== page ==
There aren’t many people Mike can’t get along with, but Greggory from Accounting is one of them.
They don’t socialize. They don’t even greet each other in the hallways. But although Mike doesn’t know anything about the other man, he knows he doesn’t like him because of the copier.
Greggory hogs the use of it. He doesn’t care about taking turns. Back-to-back days of finding the copier shuddering as it prints out his copies is the last straw for Mike. He yanks the printed sheets from the trays to see what the hell the man is copying so relentlessly. He’s no wiser after having looked at them.
They’re pages full of numbers. Numbers in several different fonts and spaced strangely all over the sheets. Mike can’t make sense of them. It makes him even more annoyed.
When the machine prints its final copy, Mike pulls out all the sheets and slaps them on a nearby chair. He’s in no mood to wait for Greggory to come clear the machine.
While Mike is in the middle of printing his own copies, Greggory comes in. His dark, sunken eyes look to the copy machine and then to the sloppy stack of his papers. One sheet had fallen to the floor at one point and Mike stepped on it. It’s crumpled and bears the impression of his dress shoe.
Greggory doesn’t utter a word. He simply gathers all his papers and walks out.
The next day, Mike goes to the copier and finds it in use. There are fewer sheets in the trays this time, but he still suspects that they’re Greggory’s. Mike lifts a sheet to check, but again doesn’t understand what he sees.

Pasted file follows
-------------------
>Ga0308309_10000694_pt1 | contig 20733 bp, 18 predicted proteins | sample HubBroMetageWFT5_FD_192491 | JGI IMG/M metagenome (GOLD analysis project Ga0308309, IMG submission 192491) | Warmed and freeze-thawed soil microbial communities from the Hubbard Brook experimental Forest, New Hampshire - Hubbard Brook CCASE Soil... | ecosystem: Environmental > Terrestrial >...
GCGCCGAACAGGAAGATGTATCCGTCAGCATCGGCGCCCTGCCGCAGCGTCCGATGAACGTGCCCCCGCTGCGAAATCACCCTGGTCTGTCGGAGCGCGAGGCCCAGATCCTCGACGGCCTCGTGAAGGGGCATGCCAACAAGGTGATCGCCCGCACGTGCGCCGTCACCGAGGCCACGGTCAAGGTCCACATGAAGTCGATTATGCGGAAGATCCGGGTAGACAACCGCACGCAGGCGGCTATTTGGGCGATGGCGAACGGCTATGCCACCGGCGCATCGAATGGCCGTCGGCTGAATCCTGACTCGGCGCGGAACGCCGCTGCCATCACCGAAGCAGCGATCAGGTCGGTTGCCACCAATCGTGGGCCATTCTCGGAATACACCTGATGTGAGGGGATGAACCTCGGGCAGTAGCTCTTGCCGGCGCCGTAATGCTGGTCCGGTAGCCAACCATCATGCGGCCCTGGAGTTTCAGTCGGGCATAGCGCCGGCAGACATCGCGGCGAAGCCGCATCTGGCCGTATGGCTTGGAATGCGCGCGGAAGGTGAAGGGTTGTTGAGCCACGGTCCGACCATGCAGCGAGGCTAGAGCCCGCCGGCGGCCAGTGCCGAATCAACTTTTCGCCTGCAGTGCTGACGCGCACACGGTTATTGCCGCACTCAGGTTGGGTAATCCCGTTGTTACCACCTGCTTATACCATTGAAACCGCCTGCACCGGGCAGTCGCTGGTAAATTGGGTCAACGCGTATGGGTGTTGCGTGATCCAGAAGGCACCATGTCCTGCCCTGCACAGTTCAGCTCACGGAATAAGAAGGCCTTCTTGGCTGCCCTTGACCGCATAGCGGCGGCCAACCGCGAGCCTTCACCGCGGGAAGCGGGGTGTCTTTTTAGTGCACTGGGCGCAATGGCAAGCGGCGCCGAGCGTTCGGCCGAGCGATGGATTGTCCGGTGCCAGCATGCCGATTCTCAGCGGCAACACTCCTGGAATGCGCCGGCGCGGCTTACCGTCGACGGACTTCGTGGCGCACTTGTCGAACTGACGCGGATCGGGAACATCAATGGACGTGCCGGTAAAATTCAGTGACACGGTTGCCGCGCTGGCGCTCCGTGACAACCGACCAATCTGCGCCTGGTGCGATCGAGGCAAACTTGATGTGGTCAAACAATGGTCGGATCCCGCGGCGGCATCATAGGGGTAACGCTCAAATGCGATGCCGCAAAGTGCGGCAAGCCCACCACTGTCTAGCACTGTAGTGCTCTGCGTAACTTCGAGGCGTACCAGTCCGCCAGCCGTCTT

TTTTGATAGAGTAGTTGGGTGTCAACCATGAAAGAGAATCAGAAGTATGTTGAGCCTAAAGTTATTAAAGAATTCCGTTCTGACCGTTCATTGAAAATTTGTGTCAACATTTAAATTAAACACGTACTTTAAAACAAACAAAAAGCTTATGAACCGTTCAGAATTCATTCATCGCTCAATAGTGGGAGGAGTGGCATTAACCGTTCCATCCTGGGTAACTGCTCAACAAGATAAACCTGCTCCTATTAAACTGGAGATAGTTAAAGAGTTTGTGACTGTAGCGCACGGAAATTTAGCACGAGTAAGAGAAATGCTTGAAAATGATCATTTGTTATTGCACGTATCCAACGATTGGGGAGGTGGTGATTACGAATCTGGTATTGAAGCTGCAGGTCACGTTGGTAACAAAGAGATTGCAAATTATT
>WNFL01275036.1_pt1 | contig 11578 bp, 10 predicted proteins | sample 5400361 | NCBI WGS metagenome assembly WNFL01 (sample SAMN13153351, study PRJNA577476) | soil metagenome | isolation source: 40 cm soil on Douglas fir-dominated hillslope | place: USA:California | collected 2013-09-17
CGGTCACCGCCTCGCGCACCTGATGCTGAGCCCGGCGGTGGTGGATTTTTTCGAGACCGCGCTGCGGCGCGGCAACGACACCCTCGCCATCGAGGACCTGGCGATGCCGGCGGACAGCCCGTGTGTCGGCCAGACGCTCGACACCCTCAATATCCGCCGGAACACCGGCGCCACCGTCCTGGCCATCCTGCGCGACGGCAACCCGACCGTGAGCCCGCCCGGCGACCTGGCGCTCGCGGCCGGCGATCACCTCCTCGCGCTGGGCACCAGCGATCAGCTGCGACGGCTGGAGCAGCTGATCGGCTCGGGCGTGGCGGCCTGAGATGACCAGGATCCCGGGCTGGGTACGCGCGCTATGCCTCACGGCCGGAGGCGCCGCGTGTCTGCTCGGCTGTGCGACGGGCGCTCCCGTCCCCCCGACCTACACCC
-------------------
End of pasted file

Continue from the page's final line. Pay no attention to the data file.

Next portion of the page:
He plucks out sheets from the other trays. They’re also confusing. As he’s reaching for the bottom tray, he accidentally knocks his arm into the upper trays. Papers slide off onto the floor, making a puddle of printed images on the carpet.
Crazily, all the sheets put together form a single cohesive image.
They form a black and white, hazy portrait of Mike.
A ripple along his spine makes him spin around. Greggory looks at him and then at the image on the floor.
“What the hell is all this?” Mike demands, pointing at the sheets. “When did you make that picture?”
Greggory doesn’t say a word. He kneels beside the scattered images and punches his fist into the center of them.
Mike gasps and clutches his chest.
Greggory winks as he takes two sheets in hand and tears them in half.
Mike’s left hand falls off, spouting streams of blood.
The tired wheeze of the copier can’t drown out the sound of Mike’s screaming. When co-workers come to investigate, Greggory is calmly tearing up sheets as though he’s got all day to do it.